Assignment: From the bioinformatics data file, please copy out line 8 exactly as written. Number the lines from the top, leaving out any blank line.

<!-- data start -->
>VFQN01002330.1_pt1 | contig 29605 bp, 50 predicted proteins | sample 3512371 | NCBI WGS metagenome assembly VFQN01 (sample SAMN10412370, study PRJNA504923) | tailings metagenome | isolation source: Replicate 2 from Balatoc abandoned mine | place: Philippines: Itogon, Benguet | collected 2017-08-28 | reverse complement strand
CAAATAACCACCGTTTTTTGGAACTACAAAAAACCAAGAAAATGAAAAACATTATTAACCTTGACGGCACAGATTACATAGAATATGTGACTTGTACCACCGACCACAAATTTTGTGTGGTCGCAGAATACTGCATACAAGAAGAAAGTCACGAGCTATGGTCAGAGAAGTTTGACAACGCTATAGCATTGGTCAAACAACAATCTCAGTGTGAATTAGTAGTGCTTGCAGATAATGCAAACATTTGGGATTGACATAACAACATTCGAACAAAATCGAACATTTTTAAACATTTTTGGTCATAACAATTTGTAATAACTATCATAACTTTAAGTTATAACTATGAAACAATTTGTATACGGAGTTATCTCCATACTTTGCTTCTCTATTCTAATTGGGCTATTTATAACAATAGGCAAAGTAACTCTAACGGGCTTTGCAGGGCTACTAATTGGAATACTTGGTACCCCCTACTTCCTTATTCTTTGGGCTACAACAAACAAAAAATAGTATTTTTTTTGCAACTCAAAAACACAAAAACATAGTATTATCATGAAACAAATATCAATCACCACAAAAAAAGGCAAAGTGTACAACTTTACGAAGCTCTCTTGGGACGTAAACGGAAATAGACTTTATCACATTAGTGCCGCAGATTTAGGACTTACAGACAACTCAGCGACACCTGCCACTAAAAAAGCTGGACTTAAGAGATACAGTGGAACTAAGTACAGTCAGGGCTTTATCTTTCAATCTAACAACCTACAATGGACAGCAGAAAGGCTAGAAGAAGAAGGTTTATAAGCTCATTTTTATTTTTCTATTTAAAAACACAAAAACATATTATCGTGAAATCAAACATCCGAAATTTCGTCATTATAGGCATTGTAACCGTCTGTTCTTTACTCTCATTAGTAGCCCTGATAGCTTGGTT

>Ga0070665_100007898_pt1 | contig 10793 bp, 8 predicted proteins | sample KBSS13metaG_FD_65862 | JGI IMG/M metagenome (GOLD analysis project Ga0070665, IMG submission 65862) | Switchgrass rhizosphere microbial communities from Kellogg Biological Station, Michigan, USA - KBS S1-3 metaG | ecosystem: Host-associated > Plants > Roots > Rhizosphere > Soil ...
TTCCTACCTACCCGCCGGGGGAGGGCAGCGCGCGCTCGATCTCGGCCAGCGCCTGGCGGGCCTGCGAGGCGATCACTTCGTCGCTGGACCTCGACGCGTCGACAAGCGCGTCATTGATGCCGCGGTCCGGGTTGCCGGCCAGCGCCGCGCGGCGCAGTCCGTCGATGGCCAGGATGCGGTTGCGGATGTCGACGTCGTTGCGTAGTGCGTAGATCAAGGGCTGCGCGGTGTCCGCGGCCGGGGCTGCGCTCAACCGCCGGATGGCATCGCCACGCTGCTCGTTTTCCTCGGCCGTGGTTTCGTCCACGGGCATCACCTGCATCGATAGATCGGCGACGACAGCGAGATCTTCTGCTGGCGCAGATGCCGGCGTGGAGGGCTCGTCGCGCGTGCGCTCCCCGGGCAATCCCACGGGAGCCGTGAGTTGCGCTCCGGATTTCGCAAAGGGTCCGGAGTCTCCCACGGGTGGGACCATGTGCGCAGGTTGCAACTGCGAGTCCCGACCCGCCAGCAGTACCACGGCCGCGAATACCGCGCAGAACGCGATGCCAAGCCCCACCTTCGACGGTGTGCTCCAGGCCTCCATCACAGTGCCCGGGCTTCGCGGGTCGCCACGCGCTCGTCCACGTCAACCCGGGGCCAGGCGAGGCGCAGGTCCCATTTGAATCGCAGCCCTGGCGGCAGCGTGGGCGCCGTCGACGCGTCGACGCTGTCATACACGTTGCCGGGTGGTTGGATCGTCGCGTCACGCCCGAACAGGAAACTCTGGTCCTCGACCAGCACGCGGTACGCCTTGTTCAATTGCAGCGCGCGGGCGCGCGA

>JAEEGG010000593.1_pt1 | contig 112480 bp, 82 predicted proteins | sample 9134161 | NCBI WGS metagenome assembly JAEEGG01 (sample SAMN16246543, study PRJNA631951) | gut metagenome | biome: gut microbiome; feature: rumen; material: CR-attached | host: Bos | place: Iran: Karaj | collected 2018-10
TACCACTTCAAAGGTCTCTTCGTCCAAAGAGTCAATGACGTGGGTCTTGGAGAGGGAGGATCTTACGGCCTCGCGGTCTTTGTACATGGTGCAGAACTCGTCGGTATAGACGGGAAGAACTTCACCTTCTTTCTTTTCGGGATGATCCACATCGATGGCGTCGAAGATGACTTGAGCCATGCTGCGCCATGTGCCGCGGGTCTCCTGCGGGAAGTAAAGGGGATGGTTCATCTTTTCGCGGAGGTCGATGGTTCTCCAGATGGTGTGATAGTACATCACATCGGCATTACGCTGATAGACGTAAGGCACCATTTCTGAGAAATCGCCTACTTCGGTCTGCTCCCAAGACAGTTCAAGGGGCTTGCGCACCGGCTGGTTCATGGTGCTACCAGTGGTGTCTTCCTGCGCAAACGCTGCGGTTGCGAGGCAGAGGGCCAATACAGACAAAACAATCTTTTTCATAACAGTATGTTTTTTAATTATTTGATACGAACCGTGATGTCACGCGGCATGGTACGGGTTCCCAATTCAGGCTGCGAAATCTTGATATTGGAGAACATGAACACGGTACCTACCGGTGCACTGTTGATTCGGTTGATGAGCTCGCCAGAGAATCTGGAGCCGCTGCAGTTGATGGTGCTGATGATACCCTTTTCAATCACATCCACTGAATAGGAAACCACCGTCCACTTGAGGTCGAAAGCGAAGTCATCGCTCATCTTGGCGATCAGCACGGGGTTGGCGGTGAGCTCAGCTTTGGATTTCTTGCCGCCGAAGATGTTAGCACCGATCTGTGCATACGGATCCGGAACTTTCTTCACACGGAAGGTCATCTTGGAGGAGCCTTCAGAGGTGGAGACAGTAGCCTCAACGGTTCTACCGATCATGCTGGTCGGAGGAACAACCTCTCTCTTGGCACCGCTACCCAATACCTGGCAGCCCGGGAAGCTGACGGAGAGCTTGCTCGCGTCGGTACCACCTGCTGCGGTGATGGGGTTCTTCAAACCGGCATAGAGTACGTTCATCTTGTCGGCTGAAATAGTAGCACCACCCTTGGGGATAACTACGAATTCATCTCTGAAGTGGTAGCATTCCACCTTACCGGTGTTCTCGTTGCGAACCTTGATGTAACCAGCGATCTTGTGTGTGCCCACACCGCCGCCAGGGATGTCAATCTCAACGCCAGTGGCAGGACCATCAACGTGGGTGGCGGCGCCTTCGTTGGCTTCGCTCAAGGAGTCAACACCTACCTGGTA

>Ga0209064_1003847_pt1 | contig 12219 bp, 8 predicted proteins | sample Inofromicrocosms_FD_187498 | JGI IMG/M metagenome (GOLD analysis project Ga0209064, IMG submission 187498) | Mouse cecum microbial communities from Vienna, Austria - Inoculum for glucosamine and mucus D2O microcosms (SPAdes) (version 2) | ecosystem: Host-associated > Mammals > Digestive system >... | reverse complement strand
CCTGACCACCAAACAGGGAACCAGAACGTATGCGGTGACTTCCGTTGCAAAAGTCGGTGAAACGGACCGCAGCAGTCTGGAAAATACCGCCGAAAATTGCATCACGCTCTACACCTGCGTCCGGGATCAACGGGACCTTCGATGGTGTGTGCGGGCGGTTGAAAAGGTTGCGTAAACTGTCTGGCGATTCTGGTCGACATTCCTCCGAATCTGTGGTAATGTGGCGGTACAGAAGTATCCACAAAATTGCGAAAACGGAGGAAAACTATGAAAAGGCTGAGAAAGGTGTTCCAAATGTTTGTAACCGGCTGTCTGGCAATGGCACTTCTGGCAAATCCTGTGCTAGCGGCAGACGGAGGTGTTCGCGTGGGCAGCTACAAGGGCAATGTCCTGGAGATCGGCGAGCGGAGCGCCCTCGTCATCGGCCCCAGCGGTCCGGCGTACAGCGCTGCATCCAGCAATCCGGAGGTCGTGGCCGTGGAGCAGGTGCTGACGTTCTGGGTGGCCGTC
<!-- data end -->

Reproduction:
CCTGACCACCAAACAGGGAACCAGAACGTATGCGGTGACTTCCGTTGCAAAAGTCGGTGAAACGGACCGCAGCAGTCTGGAAAATACCGCCGAAAATTGCATCACGCTCTACACCTGCGTCCGGGATCAACGGGACCTTCGATGGTGTGTGCGGGCGGTTGAAAAGGTTGCGTAAACTGTCTGGCGATTCTGGTCGACATTCCTCCGAATCTGTGGTAATGTGGCGGTACAGAAGTATCCACAAAATTGCGAAAACGGAGGAAAACTATGAAAAGGCTGAGAAAGGTGTTCCAAATGTTTGTAACCGGCTGTCTGGCAATGGCACTTCTGGCAAATCCTGTGCTAGCGGCAGACGGAGGTGTTCGCGTGGGCAGCTACAAGGGCAATGTCCTGGAGATCGGCGAGCGGAGCGCCCTCGTCATCGGCCCCAGCGGTCCGGCGTACAGCGCTGCATCCAGCAATCCGGAGGTCGTGGCCGTGGAGCAGGTGCTGACGTTCTGGGTGGCCGTC